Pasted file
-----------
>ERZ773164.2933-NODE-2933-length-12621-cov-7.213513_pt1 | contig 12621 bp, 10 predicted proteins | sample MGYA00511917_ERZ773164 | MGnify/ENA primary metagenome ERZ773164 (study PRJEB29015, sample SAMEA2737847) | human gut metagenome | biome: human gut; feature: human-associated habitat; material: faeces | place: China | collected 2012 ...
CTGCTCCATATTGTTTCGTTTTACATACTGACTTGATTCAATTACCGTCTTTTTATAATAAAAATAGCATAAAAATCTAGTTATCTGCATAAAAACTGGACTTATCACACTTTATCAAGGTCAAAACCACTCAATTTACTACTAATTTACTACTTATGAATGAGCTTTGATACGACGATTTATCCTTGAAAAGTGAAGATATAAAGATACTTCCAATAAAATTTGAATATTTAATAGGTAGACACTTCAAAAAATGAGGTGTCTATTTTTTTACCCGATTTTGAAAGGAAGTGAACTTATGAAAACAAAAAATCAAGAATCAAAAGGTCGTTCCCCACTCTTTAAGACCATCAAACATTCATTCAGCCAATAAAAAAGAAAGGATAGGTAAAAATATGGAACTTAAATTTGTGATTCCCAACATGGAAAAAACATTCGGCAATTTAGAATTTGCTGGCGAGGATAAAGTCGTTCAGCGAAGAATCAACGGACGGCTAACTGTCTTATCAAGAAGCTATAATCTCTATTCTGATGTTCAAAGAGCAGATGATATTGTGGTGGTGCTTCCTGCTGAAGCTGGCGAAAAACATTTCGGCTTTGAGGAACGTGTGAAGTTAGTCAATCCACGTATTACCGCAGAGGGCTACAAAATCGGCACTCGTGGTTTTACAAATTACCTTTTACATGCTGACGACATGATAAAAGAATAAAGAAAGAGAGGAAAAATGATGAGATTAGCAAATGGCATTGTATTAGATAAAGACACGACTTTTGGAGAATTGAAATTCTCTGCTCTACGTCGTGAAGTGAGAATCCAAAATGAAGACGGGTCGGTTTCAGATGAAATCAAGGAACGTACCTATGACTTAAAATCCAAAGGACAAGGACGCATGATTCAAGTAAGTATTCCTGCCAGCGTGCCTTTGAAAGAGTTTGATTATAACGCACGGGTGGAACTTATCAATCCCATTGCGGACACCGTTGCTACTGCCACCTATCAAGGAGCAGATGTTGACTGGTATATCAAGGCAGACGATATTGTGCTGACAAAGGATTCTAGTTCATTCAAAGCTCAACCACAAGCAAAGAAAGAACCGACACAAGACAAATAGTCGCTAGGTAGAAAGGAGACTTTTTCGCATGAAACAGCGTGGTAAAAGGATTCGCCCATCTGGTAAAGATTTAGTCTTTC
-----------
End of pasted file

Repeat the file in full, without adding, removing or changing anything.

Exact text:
>ERZ773164.2933-NODE-2933-length-12621-cov-7.213513_pt1 | contig 12621 bp, 10 predicted proteins | sample MGYA00511917_ERZ773164 | MGnify/ENA primary metagenome ERZ773164 (study PRJEB29015, sample SAMEA2737847) | human gut metagenome | biome: human gut; feature: human-associated habitat; material: faeces | place: China | collected 2012 ...
CTGCTCCATATTGTTTCGTTTTACATACTGACTTGATTCAATTACCGTCTTTTTATAATAAAAATAGCATAAAAATCTAGTTATCTGCATAAAAACTGGACTTATCACACTTTATCAAGGTCAAAACCACTCAATTTACTACTAATTTACTACTTATGAATGAGCTTTGATACGACGATTTATCCTTGAAAAGTGAAGATATAAAGATACTTCCAATAAAATTTGAATATTTAATAGGTAGACACTTCAAAAAATGAGGTGTCTATTTTTTTACCCGATTTTGAAAGGAAGTGAACTTATGAAAACAAAAAATCAAGAATCAAAAGGTCGTTCCCCACTCTTTAAGACCATCAAACATTCATTCAGCCAATAAAAAAGAAAGGATAGGTAAAAATATGGAACTTAAATTTGTGATTCCCAACATGGAAAAAACATTCGGCAATTTAGAATTTGCTGGCGAGGATAAAGTCGTTCAGCGAAGAATCAACGGACGGCTAACTGTCTTATCAAGAAGCTATAATCTCTATTCTGATGTTCAAAGAGCAGATGATATTGTGGTGGTGCTTCCTGCTGAAGCTGGCGAAAAACATTTCGGCTTTGAGGAACGTGTGAAGTTAGTCAATCCACGTATTACCGCAGAGGGCTACAAAATCGGCACTCGTGGTTTTACAAATTACCTTTTACATGCTGACGACATGATAAAAGAATAAAGAAAGAGAGGAAAAATGATGAGATTAGCAAATGGCATTGTATTAGATAAAGACACGACTTTTGGAGAATTGAAATTCTCTGCTCTACGTCGTGAAGTGAGAATCCAAAATGAAGACGGGTCGGTTTCAGATGAAATCAAGGAACGTACCTATGACTTAAAATCCAAAGGACAAGGACGCATGATTCAAGTAAGTATTCCTGCCAGCGTGCCTTTGAAAGAGTTTGATTATAACGCACGGGTGGAACTTATCAATCCCATTGCGGACACCGTTGCTACTGCCACCTATCAAGGAGCAGATGTTGACTGGTATATCAAGGCAGACGATATTGTGCTGACAAAGGATTCTAGTTCATTCAAAGCTCAACCACAAGCAAAGAAAGAACCGACACAAGACAAATAGTCGCTAGGTAGAAAGGAGACTTTTTCGCATGAAACAGCGTGGTAAAAGGATTCGCCCATCTGGTAAAGATTTAGTCTTTC